Summary: Immunoglobulin V-set domain
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Immunoglobulin V-set domain Edit Wikipedia article
|Immunoglobulin V-set domain|
Structure of phosphocholine binding immunoglobulin Fab McPC603.
V-set domains are Ig-like domains resembling the antibody variable domain. V-set domains are found in diverse protein families, including immunoglobulin light and heavy chains; in several T-cell receptors such as CD2 (Cluster of Differentiation 2), CD4, CD80, and CD86; in myelin membrane adhesion molecules; in junction adhesion molecules (JAM); in tyrosine-protein kinase receptors; and in the programmed cell death protein 1 (PD1).
Human proteins containing this domain
ACAM; ACAN; ADAMTSL1; AGC1; AMICA1; BCAM; BCAN; BGP; BGPc; BT3.3; BTN1A1; BTN2A1; BTN2A2; BTN2A3; BTN3A1; BTN3A2; BTN3A3; BTNL2; BTNL3; BTNL8; BTNL9; C10orf54; C1orf32; C9orf94; CADM1; CADM2; CADM3; CADM4; CD2; CD226; CD274; CD276; CD300A; CD300C; CD300D; CD300E; CD300LB; CD300LF; CD300LG; CD33; CD3G; CD7; CD79A; CD79B; CD80; CD83; CD86; CD8A; CD8B; CD8B1; CD96; CEACAM1; CEACAM16; CEACAM19; CEACAM21; CEACAM3; CEACAM4; CEACAM5; CEACAM6; CEACAM7; CEACAM8; CHL1; CREA7-4; CRTAM; CSF1R; CTLA4; CXADR; ERMAP; ESAM; F11R; FCAMR; FCRL2; FKSG87; GLUDP5; GPA33; HAPLN1; HAPLN2; HAPLN3; HAPLN4; HAVCR1; HEPACAM; HHLA2; HSPG2; ICOSLG; IGHA1; IGHA2; IGHD; IGHG1; IGHG3; IGHM; IGHV1-69; IGHV4-31; IGHV7-81; IGKC; IGKV1-5; IGKV2-24; IGL@; IGLC1; IGLV2-14; IGLV3-21; IGLV3-25; IGLV4-3; IGLV5-52; IGLV6-57; IGSF11; IGSF2; IGSF3; IGSF6; IGSF8; IGSF9; IL18R1; IREM2; IREM3; JAM2; JAM3; KDR; KIRREL; KIRREL2; KIRREL3; LAG3; LOC253012; LOC402482; MAG; MGC33530; MOG; MPZ; MPZL1; MPZL2; MXRA8; MYBPC3; NCA; NCR2; NCR3; NPHS1; OBSL1; OPCML; P0; PDCD1; PIGR; PILRA; PILRB; PRODH2; PSG1; PSG10; PSG11; PSG11s'; PSG2; PSG3; PSG4; PSG5; PSG6; PSG7; PSG8; PSG9; PTGFRN; PTPN1L; PVR; PVRL1; PVRL2; PVRL3; PVRL4; SCN2B; SCN3B; SCN4B; SEMA3D; SIGLEC1; SIGLEC10; SIGLEC11; SIGLEC12; SIGLEC14; SIGLEC15; SIGLEC6; SIGLEC7; SIGLEC8; SIGLEC9; SIRPA; SIRPB1; SIRPD; SIRPG; SISP1; SLAMF6; SLAMF7; TAPBPL; TCRA; TCRB; TIMD4; TRA@; TRAV20; TRBC1; TRBV19; TRBV3-1; TRBV5-4; TRBV7-2; TRDV2; TREM1; TREM2; TREML1; TREML2; TREML4; TRGV3; TRGV5; TRGV7; TRGV9; VCAM1; VCAN; VPREB1; VPREB3; VSIG1; VSIG2; VSIG4; VSIG9; VSTM1; VSTM2; VTCN1;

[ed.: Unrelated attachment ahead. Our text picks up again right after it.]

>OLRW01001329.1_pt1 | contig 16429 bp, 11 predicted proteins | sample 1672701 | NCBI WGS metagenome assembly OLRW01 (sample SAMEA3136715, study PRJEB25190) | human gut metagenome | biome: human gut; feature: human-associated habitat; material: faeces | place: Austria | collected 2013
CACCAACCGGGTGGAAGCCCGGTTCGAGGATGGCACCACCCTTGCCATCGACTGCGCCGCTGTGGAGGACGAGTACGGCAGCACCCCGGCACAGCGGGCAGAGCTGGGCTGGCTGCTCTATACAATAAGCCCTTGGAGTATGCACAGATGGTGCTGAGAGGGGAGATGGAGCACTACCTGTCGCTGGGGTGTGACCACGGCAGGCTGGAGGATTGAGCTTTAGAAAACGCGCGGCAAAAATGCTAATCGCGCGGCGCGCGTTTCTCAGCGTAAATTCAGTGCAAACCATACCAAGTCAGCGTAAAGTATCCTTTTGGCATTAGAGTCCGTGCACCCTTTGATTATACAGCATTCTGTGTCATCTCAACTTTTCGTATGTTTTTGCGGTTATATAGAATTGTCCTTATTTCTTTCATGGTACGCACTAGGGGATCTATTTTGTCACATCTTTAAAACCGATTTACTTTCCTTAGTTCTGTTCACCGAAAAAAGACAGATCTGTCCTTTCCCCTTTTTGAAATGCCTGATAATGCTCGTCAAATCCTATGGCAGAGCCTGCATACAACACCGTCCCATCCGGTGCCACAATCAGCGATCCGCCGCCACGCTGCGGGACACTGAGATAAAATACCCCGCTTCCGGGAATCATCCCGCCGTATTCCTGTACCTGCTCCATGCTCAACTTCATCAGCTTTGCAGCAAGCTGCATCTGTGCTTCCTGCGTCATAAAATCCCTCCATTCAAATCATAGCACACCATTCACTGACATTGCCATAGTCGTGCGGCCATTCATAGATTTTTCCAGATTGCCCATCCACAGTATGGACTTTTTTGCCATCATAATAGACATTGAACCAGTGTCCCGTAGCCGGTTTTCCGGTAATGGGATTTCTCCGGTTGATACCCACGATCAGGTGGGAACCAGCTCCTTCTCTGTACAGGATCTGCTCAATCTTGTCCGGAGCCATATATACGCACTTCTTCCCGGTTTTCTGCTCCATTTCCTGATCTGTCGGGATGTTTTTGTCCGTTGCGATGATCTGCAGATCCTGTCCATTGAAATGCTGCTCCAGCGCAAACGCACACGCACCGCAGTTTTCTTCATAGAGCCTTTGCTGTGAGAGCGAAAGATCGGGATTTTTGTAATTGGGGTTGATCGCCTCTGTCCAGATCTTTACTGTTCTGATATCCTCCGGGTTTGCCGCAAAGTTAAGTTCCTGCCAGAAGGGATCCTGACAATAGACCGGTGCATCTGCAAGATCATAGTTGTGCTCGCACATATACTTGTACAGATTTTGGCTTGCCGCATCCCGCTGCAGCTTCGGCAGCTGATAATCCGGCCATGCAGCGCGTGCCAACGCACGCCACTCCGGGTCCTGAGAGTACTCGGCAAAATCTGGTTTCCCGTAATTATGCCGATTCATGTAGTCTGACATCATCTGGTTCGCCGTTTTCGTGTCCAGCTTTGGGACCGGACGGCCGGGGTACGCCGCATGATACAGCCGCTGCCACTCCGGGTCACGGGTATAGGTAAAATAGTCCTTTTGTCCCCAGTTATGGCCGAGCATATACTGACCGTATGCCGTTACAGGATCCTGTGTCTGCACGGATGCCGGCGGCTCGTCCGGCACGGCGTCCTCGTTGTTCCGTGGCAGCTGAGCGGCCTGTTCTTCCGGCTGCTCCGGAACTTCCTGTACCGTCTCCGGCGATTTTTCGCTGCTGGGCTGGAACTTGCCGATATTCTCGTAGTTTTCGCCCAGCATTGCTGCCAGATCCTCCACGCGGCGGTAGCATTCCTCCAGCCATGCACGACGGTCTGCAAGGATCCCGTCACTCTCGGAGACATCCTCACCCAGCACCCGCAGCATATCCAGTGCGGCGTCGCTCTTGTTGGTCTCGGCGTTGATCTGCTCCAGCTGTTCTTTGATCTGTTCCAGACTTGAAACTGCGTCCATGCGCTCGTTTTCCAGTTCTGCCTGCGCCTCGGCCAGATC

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Immunoglobulin V-set domain Provide feedback
This domain is found in antibodies as well as neural protein P0 and CTL4 amongst others.
Internal database links
|Similarity to PfamA using HHSearch:||ig I-set Ig_2 Ig_3|
External database links
This tab holds annotation information from the InterPro database.
InterPro entry IPR013106